could carry out in a lab or even at home. You will develop the hypothesis, the method (design) for the experiment; a plan on how to collect the data, possible outcomes, and conclusions. In short, you will develop everything that needed for an experiment without actually testing it.
Please take a very close look at the rubric at the end of this document. It will help you to understand how you will be graded and expectations for in this assignment.
Since this is likely to be one of your first experiences in designing experiments that are not simply “cook-book” exercises, I have compiled a list of suggestions and guidelines that should help you to carry out this project successfully. Please read the following guidelines carefully, and spend some time planning your experiment accordingly.
The more focused your investigation is, the more likely you are to be successful in devising clear-cut experiments. For example, if you focus your experiments on answering the question “Do bacteria survive longer on cutting boards made of wood as opposed to plastic?”, you should be able to devise simple experiments that can clearly answer this question “yes” or “no”. On the other hand, if you focus on a more general question such as “How do bacteria survive?”, you will have a more difficult time deciding what experiments to do and how to carry them out.
Ideas for Research Projects
The following list is deliberately vague. I have suggested a number of possible projects, each of which can be varied considerably depending on your interests and ideas. This is by no means a definitive list; you may have other ideas for projects that do not appear here.
Quantitative Experiments. How many bacteria are in ________ (a kitchen sponge? a thoroughly washed hand? road sand? a gram of ground beef? etc.) This is one of the most straightforward, and yet surprisingly interesting, of experimental questions in microbiology. The basic procedures are simple: dilution series and viable count assays. One can modify these assays to even simpler, “semi-quantitative” assays for an initial screening.
Here are some possible applications:
* comparing the number of bacteria in a variety of water samples. This can be extended by looking for the presence of indicator organisms for fecal contamination: E. coli and Enterococcus faecalis .
* comparing the number of bacteria in eggs, meat, poultry, fish, or other foods. Samples are first weighed, then mixed with sufficient water to produce 1% solutions (1 gm/100 ml), and mixed thoroughly in a blender. Dilutions are assayed for total count. It is also possible to screen for the presence of certain pathogens (e.g. Salmonella) or fecal indicator organisms.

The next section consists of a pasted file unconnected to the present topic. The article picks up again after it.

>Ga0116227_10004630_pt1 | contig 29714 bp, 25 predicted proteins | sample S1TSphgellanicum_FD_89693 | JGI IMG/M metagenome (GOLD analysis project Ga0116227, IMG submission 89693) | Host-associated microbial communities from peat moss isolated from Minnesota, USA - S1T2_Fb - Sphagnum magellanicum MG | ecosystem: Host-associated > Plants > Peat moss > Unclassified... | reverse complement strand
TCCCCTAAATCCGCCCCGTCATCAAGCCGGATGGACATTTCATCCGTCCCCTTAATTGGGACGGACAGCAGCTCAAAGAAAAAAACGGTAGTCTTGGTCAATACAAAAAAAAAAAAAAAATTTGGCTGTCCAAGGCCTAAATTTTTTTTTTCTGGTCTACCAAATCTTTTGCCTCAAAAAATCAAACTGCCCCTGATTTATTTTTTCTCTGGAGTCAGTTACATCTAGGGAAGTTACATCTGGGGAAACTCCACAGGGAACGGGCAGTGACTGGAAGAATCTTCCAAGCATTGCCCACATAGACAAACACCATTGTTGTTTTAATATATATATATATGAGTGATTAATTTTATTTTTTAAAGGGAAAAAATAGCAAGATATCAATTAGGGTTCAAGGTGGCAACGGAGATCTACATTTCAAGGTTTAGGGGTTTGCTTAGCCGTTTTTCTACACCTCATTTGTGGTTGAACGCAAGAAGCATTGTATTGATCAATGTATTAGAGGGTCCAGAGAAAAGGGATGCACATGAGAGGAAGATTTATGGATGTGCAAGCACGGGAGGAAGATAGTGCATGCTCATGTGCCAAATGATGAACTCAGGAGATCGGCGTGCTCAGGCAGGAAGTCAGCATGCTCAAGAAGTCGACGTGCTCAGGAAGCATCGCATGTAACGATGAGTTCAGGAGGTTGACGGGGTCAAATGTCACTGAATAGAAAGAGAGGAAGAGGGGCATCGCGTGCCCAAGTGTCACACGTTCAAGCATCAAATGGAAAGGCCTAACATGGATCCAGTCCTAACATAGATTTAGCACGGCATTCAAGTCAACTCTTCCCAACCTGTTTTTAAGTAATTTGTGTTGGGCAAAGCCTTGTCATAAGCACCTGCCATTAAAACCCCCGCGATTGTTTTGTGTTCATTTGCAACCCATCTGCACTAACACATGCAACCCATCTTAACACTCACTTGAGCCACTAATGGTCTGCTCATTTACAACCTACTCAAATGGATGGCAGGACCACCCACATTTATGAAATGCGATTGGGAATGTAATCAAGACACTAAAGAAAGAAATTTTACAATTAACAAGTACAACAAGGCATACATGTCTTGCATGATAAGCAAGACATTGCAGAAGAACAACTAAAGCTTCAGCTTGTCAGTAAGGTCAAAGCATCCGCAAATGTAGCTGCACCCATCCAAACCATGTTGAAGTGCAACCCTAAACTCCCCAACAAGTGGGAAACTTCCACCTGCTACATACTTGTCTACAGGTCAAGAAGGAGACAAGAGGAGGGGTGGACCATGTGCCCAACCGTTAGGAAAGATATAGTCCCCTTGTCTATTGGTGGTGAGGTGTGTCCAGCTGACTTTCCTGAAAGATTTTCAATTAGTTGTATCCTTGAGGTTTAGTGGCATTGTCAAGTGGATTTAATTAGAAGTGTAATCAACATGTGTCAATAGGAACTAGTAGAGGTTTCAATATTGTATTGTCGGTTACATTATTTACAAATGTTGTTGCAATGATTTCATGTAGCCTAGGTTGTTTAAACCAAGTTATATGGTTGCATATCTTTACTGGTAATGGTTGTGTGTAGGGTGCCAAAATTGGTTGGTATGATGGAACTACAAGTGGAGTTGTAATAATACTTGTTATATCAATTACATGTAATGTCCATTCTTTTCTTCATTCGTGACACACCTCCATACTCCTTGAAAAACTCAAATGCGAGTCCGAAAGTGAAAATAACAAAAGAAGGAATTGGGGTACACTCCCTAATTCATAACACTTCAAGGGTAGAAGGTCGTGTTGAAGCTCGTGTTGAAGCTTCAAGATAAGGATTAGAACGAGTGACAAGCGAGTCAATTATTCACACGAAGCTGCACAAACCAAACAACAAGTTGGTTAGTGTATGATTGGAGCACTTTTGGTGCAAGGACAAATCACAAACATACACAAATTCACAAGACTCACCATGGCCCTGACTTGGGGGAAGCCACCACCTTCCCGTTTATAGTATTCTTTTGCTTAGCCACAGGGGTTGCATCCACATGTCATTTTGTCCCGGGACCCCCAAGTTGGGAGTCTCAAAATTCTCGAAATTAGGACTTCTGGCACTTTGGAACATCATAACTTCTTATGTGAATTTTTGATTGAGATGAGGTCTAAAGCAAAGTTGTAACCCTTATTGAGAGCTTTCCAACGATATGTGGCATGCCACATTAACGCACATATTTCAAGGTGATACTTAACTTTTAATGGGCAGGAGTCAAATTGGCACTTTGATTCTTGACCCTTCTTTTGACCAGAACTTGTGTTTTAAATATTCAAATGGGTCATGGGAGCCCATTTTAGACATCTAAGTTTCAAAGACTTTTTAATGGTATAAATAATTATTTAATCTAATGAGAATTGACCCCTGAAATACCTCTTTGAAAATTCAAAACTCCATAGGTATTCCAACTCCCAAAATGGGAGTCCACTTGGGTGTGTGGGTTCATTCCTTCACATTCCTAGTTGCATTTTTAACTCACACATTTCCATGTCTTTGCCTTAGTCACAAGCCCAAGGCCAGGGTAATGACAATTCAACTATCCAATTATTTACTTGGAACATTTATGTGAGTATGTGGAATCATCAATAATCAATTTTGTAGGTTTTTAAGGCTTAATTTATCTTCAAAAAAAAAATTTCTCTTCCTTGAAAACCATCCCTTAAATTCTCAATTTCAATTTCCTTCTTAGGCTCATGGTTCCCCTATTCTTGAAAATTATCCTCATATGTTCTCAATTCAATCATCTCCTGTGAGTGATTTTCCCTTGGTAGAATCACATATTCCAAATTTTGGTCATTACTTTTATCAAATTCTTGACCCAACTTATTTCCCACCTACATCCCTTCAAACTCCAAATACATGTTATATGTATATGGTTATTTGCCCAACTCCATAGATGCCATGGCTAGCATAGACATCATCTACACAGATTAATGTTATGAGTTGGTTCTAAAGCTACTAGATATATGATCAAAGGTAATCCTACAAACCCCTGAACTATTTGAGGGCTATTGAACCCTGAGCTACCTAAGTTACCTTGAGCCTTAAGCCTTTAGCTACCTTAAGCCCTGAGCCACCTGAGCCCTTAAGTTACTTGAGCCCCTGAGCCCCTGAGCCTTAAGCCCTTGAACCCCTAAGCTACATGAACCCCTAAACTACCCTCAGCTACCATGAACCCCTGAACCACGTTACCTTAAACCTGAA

* comparing the survival of a pathogenic indicator organism (such as E. coli, an enteric bacterium that has similar survival abilities to pathogenic enterics such as Salmonella) on wood vs. plastic cutting boards. The FDA requires plastic cutting boards in food preparation, arguing that they are easier to clean. However, recent reports suggest that bacteria disappear from wood surfaces much faster.
* examining “microbiology in the home”. Where are bacteria found in greatest abundance? How contaminated is a sponge that is used several times a day to clean food preparation surfaces?
* examining the variation of numbers of bacteria in different habitats. You can investigate the distribution of S. aureus on different parts of the same person.
* examining variation over time. For example, we know that bacterial numbers on hands goes down after hand washing. But how soon does it come back up, and to what extent? A careful study, in which the same skin area was swabbed at different times and then assayed for total count, might be very revealing.
Write a typed, well-constructed (complete sentences, proper grammar / spelling) lab report of your experiment.
Creativity is encouraged.
Include a reference section (as an additional page) with at least 4 citations including at least one published (journal or textbook) reference.
Use resources such as microbiology text books, encyclopedias, HCC Library databases (e.g. Pro Quest Biology, Pro Quest Nursing), journals, and online medical sites to research these questions. Indicate the source of information either in ACS or MLA format. Do not forget to include in-text citations every time you borrow someone’s idea, even if you paraphrased it. Be sure to include the publication date.
Comment on the reliability of the source (why you think this source is reliable … “because it is on the internet” is NOT a good answer) under each reference.
All references must be cited, and direct quotes from the references must be indicated as such, using quotation marks. However, in science writing, direct quotes are seldom used. Instead, paraphrase the information in the reference, and supply the citation.
In the case of plagiarism, all students involved will receive a “0” on this assignment. Thereafter, plagiarism will be handled according to the College’s Academic Honesty Policy.
Please submit your individual Theoretical Experiment through CANVAS. The deadline date is on the Canvas calendar online. Your work will be submitted through VeriCite for plagiarism.
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